Rent-stabilized, rent-controlled and Mitchell-Lama apartments are a valuable commodity in New York City. For many families, a unit may represent their greatest asset. State and city laws recognize that value by establishing rules that allow these residences to be transferred to others without the loss of rent protection or increasing the risk of eviction. But succession rights are not automatic. Protecting them requires understanding the laws, exercising care in following them and acting quickly after the original tenant vacates.
Time is of the essence for succession
Some holders of rent-stabilized and rent-controlled units make incorrect assumptions that end up putting succession rights at risk. As the New York City Rent Guidelines Board states, right of succession depends on the duration of shared occupancy time in a unit.
Although it may sound logical, simply putting children’s names on the lease as occupants does not ensure that they will have succession rights if the leaseholder dies or moves away.
Indeed, successors don’t have to be relatives by blood or marriage. Relationships described as “nontraditional” can also make an occupant eligible for succession. What is important is the element of time and proof that the relationship is like that of a family. You may need items such as joint accounts, powers of attorney and executorship of wills to prove that a nontraditional relationship is “family.”
A claim for succession cannot be made until the leaseholder has “permanently vacated,” which means moved out or died. The claim should be made soon after the leaseholder has permanently vacated. (The leaseholder should not pay the rent or sign any renewal leases after vacating. That could indicate that he or she never permanently vacated.)
Conditions for establishing succession include:
- Proof of consistent co-occupancy: The unit in question must be the leaseholder’s and any potential successor’s primary residence. That is established by each showing proof of co-occupancy for at least 183 days in a year.
- Years of occupancy: Succession rights extend to children, and may extend to other occupants, if it can be shown that shared primary residency existed with the lease-holding tenant in the final two years before he or she vacated.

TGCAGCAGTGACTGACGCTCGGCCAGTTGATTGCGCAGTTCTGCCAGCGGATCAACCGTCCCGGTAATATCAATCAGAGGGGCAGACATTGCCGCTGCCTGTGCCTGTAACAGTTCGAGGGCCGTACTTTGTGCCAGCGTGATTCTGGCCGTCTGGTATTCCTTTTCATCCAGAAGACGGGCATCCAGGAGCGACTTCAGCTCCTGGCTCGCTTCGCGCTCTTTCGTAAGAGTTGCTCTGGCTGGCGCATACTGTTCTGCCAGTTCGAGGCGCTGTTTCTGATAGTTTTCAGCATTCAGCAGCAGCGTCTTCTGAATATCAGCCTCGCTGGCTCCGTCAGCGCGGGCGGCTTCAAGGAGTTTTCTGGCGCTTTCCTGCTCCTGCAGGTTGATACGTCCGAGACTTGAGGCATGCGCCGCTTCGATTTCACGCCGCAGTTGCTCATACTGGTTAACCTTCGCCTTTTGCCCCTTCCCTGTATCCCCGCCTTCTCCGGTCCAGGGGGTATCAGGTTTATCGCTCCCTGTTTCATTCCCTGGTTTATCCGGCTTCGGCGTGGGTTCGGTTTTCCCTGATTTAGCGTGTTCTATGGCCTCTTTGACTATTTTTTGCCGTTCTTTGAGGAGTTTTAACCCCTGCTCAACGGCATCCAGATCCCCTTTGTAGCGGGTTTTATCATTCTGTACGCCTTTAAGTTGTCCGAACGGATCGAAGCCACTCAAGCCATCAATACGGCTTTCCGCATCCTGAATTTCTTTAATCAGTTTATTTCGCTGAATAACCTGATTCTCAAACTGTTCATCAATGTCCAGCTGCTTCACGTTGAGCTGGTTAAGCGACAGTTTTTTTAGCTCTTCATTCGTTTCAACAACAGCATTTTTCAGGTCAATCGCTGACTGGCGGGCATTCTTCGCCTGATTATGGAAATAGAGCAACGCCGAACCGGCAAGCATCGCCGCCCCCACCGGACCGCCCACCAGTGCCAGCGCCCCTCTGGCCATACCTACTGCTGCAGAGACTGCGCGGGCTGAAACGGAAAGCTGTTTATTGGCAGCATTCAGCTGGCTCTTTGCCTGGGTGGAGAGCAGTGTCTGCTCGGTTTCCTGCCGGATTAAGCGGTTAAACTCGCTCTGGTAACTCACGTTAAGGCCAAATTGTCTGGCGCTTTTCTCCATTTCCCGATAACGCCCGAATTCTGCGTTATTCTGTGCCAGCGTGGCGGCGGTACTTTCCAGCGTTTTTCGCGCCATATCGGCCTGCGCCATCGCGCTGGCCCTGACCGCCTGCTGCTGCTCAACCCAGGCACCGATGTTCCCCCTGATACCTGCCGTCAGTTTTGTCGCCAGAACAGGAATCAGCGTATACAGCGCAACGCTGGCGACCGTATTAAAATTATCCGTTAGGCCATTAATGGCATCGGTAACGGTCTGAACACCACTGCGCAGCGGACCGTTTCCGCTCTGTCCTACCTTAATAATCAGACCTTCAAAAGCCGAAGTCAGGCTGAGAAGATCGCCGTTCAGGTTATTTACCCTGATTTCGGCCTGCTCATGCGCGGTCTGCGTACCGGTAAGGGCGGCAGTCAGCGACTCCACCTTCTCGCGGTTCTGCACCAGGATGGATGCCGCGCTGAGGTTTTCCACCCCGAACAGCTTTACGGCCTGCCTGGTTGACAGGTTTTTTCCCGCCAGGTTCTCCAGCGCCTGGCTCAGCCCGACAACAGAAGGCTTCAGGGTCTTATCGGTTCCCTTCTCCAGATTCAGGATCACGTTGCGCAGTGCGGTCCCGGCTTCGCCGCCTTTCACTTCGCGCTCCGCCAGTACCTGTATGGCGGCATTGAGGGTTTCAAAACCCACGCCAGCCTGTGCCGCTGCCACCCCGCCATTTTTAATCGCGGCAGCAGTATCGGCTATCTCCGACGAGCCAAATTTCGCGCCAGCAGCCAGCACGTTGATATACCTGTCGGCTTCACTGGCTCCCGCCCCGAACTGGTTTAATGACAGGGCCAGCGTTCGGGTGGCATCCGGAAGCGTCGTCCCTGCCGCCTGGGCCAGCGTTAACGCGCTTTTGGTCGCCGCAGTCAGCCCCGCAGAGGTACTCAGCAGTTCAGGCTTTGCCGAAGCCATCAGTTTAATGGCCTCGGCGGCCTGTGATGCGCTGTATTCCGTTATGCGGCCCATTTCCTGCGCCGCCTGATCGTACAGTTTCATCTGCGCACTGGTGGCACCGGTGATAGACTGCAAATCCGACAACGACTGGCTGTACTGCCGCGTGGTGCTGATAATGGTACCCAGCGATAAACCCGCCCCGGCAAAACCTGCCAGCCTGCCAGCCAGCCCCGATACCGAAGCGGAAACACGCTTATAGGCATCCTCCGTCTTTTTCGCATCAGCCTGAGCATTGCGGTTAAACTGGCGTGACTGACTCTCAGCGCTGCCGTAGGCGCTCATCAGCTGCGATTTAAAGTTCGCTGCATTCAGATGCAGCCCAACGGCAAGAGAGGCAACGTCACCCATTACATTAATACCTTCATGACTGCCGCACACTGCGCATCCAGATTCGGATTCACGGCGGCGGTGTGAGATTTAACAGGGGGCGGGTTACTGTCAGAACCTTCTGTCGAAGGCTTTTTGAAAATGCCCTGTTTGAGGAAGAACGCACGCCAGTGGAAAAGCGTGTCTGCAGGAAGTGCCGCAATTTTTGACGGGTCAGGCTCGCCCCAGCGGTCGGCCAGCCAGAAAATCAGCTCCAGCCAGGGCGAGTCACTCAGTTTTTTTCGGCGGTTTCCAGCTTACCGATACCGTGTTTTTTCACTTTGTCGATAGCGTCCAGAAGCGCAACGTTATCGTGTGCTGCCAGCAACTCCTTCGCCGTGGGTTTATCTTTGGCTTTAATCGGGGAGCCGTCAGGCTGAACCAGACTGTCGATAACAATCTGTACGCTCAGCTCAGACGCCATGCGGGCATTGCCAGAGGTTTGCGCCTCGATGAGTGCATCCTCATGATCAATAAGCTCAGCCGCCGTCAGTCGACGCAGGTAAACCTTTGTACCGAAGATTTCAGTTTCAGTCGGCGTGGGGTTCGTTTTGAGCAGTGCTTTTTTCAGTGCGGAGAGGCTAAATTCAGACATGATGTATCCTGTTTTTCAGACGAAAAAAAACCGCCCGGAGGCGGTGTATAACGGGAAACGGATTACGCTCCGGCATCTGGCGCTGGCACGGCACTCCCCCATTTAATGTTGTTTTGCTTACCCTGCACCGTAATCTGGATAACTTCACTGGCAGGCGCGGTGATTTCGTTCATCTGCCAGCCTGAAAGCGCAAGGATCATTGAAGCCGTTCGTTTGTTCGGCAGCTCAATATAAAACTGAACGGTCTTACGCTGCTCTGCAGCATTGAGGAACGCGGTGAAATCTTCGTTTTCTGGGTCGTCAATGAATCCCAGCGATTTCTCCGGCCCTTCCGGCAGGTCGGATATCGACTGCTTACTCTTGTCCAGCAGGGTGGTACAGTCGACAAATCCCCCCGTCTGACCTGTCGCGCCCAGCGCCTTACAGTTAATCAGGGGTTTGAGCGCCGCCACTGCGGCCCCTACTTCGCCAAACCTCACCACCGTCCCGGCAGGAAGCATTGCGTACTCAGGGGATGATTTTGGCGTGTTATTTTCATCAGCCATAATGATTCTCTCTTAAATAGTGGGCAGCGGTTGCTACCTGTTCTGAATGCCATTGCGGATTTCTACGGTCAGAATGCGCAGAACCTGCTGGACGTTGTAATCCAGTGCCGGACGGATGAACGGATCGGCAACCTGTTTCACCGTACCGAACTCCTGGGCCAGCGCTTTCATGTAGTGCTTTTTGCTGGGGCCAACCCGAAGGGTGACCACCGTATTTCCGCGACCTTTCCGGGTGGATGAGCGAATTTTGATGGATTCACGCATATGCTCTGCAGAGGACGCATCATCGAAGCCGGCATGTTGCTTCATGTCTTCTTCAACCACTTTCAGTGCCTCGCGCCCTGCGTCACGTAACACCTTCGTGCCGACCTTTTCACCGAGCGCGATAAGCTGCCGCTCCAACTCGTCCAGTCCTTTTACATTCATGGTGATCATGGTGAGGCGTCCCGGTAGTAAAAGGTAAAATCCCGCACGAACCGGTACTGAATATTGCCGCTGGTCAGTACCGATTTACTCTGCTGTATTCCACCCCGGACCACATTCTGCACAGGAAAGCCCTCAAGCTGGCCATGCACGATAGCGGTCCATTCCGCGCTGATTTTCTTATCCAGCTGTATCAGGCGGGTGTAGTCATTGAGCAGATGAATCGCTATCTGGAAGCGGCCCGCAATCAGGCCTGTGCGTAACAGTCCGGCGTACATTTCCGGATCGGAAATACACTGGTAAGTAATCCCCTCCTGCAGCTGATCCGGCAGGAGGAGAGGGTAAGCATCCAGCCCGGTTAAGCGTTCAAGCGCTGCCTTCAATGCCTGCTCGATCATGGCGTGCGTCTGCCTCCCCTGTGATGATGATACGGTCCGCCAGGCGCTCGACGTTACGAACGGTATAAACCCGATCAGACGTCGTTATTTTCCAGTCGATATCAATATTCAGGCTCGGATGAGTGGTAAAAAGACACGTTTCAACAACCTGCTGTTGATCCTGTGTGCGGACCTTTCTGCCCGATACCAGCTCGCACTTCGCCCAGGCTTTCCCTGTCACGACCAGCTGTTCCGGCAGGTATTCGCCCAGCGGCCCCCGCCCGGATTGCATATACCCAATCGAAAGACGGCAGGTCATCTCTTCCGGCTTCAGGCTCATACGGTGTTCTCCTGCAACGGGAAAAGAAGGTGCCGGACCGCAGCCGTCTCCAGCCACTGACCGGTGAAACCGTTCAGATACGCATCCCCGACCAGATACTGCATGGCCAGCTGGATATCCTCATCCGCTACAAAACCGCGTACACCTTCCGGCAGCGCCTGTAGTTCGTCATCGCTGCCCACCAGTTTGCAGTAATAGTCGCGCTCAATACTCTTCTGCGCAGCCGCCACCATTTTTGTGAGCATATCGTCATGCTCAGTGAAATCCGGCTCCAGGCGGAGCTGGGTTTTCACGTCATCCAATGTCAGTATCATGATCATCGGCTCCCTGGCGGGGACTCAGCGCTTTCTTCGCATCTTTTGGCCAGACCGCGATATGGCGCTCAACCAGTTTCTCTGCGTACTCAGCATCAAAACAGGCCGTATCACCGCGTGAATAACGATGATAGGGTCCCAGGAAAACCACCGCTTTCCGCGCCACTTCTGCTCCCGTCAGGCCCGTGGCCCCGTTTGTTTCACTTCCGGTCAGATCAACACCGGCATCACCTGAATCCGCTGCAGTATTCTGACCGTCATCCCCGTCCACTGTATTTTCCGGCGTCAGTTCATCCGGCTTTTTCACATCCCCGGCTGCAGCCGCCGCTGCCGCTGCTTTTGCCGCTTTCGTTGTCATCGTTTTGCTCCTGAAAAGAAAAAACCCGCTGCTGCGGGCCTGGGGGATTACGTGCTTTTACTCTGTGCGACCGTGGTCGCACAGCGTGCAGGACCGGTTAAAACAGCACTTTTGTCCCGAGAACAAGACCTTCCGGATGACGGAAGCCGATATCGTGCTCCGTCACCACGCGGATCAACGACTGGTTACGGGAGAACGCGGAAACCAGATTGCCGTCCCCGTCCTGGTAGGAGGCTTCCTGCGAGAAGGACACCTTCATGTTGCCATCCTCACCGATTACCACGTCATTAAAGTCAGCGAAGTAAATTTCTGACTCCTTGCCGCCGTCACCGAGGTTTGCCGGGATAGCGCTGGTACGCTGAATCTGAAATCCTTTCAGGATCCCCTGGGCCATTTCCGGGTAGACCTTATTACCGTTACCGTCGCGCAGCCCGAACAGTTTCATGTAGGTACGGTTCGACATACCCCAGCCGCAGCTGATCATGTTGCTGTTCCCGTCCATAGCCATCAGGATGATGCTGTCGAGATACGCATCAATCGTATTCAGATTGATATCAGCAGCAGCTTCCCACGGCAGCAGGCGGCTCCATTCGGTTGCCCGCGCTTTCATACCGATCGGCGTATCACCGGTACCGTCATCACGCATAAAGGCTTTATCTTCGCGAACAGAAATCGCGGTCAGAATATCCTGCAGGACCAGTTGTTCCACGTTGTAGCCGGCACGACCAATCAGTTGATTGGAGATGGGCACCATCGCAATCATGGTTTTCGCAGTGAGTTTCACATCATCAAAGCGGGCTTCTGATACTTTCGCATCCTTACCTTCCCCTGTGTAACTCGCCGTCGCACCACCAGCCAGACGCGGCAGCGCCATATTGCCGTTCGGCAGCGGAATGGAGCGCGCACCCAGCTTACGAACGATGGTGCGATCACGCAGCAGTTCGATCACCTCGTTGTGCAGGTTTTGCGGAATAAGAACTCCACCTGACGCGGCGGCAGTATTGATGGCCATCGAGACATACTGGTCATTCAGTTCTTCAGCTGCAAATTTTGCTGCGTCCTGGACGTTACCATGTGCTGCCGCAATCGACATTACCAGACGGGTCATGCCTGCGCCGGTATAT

Potential successors who are over age 62, or disabled, can assume the lease if the apartment has been a shared primary residence for only one year before the leaseholder vacates.
Proving residency duration
It is not enough to assert you meet the requirements for succession rights. The burden is on you to prove it. Some forms of documentary evidence showing co-occupancy which the law accepts include:
- Tax records
- Voter registration
- Monthly credit card and/or bank statements
Possible successors can include not only children, but spouse, son, daughter, father, mother, stepfather, stepmother, brother, sister, grandfather, grandmother, grandchildren, father-in-law, mother-in-law, son-in-law and daughter-in-law. And, as noted earlier, blood relationship is not essential. But all the parties must have lived as co-occupants with the leaseholder for the required time periods mentioned above to maintain succession rights.
Getting a lawyer involved early may be beneficial
If your rights are violated, or you feel they are threatened, an attorney may be able to help. They can write the landlord to explain the circumstances and attach documents establishing the relationship.
If the original tenant’s lease has an attorneys’ fees clause and the tenant wins the case, the landlord will have to pay the fees. If the tenant loses the case, however, they do not have to pay the landlord’s attorneys’ fees. This can result in landlords being reluctant to fight a case because they don’t want to pay these fees.